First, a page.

Depicting the South China Sea is a tricky thing, given the territorial disputes between some ASEAN countries and China. And it sometimes happens that movies or bands have problems
It may be a "childish doodle," as Warner Bros. called it, but enough is enough. The map that appears behind Barbie's back in a scene in the trailer was enough to have the film removed from Vietnamese theaters. And it is not even nine features, but eight. Their location next to a parallelepiped sketched with the words "Asia" conveys an unmistakable image: that is the "nine-dash line," the demarcation line of those territories in the South China Sea that China claims as its own.
First the posters disappeared from theaters, then on Monday, June 26, came the final news: Greta Gerwig's film will not be released "because of some scenes depicting the nine-dash line map, which is considered a violation of Vietnam's territorial sovereignty." Word from the National Council for the Evaluation and Classification of Films. Social media also favored the government perspective: regretful but infuriated with the producers, Vietnamese netizens were equally offended by the pro-China map.
Manila also considered the option of outright censorship. "The map legitimizes Chinese claims, which no government in the world supports" and is "offensive to all" countries in the region, argues military analyst Jose Antonio Custodio. These are smaller markets, but not so indifferent, explains Hollywood Reporter: a Hollywood cult in the Philippines and Vietnam can add between five and ten million dollars to Warner Bros. budget. Quite a risk if national pride starts infecting neighboring countries. The Asian archipelago, moreover, spearheaded the 2016 petition to the international tribunal in The Hague denouncing Chinese incursions and demanding compliance with the United Nations Convention on the Law of the Sea (UNCLOS).
The same "oversight" in 2019 cost Vietnamese film distributor CJ CGV as much as $170 in fines: it had marketed The Little Yeti, a DreamWorks-signed cartoon that ended up in the crosshairs of the Philippines, Vietnam, and Malaysia for the same reason. 2019, after all, has been one of the most tense years in the South China Sea, caused by the operations of the Chinese vessel Haiyang Dizhi 8 around the Spratly Islands.
La stessa “svista” nel 2019 è costata ben 170 dollari di multa al distributore di film vietnamita CJ CGV: aveva commercializzato Il piccolo Yeti, un cartone animato firmato DreamWorks finito nel mirino di Filippine, Vietnam e Malesia per la stessa ragione. Il 2019, d’altronde, è stato uno degli anni di maggiore tensione nel Mar cinese meridionale, causata dalle operazioni del vascello cinese Haiyang Dizhi 8 nei dintorni delle isole Spratly.
The nine-dash line, which takes up about 90 percent of the three million square kilometers of water that bathes mainland Southeast Asia, has infuriated the Philippine government with Netflix over its appearance in some scenes of the Australian series Pine Gap. So much so that the streaming giant proceeded with their removal from the platform.
On the other hand, critics say, there would be an ongoing process of self-censorship and condescension toward China by the cultural industry giants. Between multimillion-dollar investments in U.S. production companies coming in from the PRC and the obvious preponderance of the Chinese market - the second largest in the world - here even Hollywood would be prone to the subtleties of Chinese soft power.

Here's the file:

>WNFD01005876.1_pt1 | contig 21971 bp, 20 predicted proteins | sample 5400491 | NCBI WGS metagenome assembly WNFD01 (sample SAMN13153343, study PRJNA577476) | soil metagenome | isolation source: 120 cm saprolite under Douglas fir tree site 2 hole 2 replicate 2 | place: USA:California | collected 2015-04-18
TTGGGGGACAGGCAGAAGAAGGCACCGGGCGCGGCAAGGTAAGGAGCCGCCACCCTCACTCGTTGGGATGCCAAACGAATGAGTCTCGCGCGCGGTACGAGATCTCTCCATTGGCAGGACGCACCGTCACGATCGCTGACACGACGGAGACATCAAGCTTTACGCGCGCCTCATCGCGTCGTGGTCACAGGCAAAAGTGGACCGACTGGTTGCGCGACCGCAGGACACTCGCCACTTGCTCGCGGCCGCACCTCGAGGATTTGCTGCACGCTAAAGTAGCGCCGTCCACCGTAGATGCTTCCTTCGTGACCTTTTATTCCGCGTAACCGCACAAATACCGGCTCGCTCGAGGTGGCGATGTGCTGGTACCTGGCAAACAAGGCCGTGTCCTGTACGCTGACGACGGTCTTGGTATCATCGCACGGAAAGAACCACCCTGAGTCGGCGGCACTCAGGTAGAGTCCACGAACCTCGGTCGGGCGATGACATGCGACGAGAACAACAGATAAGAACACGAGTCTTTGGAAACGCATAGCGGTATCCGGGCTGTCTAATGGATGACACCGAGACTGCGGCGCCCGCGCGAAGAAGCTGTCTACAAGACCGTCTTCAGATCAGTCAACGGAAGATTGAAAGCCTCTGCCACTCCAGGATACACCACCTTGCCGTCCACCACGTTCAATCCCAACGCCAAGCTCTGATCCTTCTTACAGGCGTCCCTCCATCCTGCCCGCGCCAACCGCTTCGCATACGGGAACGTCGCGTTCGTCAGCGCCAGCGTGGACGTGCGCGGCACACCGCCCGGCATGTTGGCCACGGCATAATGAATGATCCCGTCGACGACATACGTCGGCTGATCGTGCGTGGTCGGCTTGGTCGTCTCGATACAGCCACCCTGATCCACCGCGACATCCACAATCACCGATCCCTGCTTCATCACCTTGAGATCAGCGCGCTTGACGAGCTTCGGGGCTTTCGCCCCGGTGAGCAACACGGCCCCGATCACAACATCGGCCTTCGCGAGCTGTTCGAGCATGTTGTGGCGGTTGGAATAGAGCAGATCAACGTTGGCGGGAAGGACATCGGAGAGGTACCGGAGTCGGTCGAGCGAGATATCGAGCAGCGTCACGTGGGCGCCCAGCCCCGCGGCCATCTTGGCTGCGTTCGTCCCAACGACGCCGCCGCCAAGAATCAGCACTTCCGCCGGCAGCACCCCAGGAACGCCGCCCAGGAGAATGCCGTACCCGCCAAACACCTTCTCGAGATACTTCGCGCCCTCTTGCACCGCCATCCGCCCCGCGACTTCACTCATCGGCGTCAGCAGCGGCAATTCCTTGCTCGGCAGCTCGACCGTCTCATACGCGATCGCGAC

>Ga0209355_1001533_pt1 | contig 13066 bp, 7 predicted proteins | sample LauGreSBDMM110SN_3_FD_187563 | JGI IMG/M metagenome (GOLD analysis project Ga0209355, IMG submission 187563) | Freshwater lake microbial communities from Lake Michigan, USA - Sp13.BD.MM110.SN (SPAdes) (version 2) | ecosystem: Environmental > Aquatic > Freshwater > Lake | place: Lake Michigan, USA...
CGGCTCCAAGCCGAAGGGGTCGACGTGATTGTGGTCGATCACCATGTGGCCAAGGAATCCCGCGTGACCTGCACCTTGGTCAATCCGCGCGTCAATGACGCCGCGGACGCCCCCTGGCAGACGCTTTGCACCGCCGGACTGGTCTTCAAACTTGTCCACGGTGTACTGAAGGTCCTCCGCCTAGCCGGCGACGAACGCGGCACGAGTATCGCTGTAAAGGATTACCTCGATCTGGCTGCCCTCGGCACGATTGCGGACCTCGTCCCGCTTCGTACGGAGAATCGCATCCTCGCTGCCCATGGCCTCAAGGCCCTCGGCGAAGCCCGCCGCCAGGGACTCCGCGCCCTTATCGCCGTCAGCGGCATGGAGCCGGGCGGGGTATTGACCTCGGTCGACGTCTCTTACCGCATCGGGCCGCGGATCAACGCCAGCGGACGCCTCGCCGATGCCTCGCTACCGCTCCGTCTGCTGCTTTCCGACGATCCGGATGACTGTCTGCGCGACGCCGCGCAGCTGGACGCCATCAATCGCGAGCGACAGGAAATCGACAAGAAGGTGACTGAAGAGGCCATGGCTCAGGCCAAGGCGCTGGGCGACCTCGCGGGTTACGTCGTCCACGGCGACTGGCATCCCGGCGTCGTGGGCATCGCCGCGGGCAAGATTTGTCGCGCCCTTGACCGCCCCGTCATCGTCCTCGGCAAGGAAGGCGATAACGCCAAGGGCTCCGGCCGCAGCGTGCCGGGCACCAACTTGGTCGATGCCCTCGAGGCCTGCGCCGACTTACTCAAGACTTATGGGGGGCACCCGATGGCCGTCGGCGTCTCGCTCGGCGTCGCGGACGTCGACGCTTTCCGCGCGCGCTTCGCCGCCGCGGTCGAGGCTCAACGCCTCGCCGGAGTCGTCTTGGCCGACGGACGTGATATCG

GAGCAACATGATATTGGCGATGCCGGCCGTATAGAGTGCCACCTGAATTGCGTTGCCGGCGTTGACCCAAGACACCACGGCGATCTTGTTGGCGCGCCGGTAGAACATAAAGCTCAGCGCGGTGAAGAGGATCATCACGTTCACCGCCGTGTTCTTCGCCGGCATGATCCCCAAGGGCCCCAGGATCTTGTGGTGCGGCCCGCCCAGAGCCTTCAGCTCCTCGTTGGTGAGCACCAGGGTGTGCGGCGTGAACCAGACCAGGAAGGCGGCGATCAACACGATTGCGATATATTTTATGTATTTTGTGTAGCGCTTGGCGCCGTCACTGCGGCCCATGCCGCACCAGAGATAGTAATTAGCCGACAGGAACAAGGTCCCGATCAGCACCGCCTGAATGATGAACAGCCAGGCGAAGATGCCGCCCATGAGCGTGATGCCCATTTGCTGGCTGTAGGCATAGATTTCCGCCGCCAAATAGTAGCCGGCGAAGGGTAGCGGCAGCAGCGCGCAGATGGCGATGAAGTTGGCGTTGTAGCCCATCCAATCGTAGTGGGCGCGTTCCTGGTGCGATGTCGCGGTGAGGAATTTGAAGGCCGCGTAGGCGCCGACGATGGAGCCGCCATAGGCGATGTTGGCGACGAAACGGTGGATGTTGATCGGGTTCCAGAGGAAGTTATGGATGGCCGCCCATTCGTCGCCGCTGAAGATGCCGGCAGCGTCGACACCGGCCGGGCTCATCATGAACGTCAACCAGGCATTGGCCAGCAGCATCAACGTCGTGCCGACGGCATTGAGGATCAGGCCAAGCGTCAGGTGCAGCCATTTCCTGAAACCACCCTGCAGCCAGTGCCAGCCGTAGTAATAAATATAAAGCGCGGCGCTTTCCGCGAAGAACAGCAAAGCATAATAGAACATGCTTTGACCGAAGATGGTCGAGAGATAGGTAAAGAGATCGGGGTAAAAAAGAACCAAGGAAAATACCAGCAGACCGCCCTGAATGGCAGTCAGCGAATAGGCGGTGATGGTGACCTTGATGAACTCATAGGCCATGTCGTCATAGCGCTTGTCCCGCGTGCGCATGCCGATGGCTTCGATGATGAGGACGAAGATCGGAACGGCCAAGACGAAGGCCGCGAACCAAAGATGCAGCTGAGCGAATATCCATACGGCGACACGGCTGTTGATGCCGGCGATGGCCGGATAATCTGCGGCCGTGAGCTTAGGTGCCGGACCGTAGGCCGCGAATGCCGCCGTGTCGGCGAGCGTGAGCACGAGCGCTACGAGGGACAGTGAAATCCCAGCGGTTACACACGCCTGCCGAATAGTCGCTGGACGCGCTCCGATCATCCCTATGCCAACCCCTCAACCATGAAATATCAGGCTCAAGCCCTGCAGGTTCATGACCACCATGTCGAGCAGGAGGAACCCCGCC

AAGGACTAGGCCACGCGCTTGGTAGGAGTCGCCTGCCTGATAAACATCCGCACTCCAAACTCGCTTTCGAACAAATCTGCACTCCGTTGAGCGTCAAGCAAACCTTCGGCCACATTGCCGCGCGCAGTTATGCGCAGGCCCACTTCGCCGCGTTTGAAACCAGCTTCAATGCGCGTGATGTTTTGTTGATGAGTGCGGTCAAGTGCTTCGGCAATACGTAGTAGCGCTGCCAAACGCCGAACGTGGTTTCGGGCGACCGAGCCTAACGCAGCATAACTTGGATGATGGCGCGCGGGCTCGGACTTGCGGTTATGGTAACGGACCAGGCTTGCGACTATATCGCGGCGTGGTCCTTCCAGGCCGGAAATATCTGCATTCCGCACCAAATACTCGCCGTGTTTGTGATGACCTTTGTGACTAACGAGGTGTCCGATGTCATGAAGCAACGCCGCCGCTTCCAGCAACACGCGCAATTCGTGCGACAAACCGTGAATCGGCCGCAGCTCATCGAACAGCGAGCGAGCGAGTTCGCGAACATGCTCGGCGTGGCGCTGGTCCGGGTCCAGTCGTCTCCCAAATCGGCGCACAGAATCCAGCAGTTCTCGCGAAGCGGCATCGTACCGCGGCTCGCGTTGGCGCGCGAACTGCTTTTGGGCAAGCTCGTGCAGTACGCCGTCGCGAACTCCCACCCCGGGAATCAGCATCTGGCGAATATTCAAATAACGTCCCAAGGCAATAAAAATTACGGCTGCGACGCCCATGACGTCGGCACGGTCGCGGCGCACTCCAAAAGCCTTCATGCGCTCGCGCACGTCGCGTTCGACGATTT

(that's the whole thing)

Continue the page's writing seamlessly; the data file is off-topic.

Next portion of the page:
In 2016, a bipartisan group of sixteen members of Congress had taken it upon themselves to expose Chinese business around the U.S. entertainment industry, gaining the consensus of the Committee on Foreign Investment in the United States (CFIUS). In ASEAN countries, at least those most aggressive against Chinese incursions into claimed areas, the process is less complicated: the government takes care of it directly.
Not just cinema
The rhetorical battle is not limited to the cinematic sphere. Initially denounced on social media, the controversial graphics on the website of the organizers of the Vietnamese leg of the k-pop group Blackpink generated the same boycott threats. The company, iMe Entertainment Group Asia, soon responded to the Culture Ministry's demands by promising to remove the tour map. It explained in a statement, "The map does not specifically represent the territory of any country, we are aware of and respect the sovereignty and culture of each country."
Hanoi also did not relent when it came to validating entry visas into the country on new Chinese passports. In 2012, these passports clearly showed the map that since 1949 would justify the historical belonging of the South China Sea territories to China. And Vietnam then asked to issue separate documents instead of stamping the dedicated pages.
In countries such as Vietnam, culture is one of the outlets granted by the Party. This was the case with the wave of demonstrations in 2011 and 2014 that brought masses of angry citizens to the streets of major Vietnamese cities, all in protest of Chinese manoeuvres in the claimed areas of Hoàng Sa (Paracelsus Islands) and Trường Sa (Spratly Islands).
Bringing down the language of nationalism to the culture industry could allow this too. What better than a global cinematic success to ignite the flame of public participation where few-if any-are the venues for dissent? A process that occurs, by contrast, in China, where geographic definitions on a T-shirt can trigger a brand ban.
Philosopher Alfred Korzybski argued that "the map is not the territory," but an ideological construct. For Asian countries bordering the South China Sea, the map is something more: an always necessary history, and never a "doodle."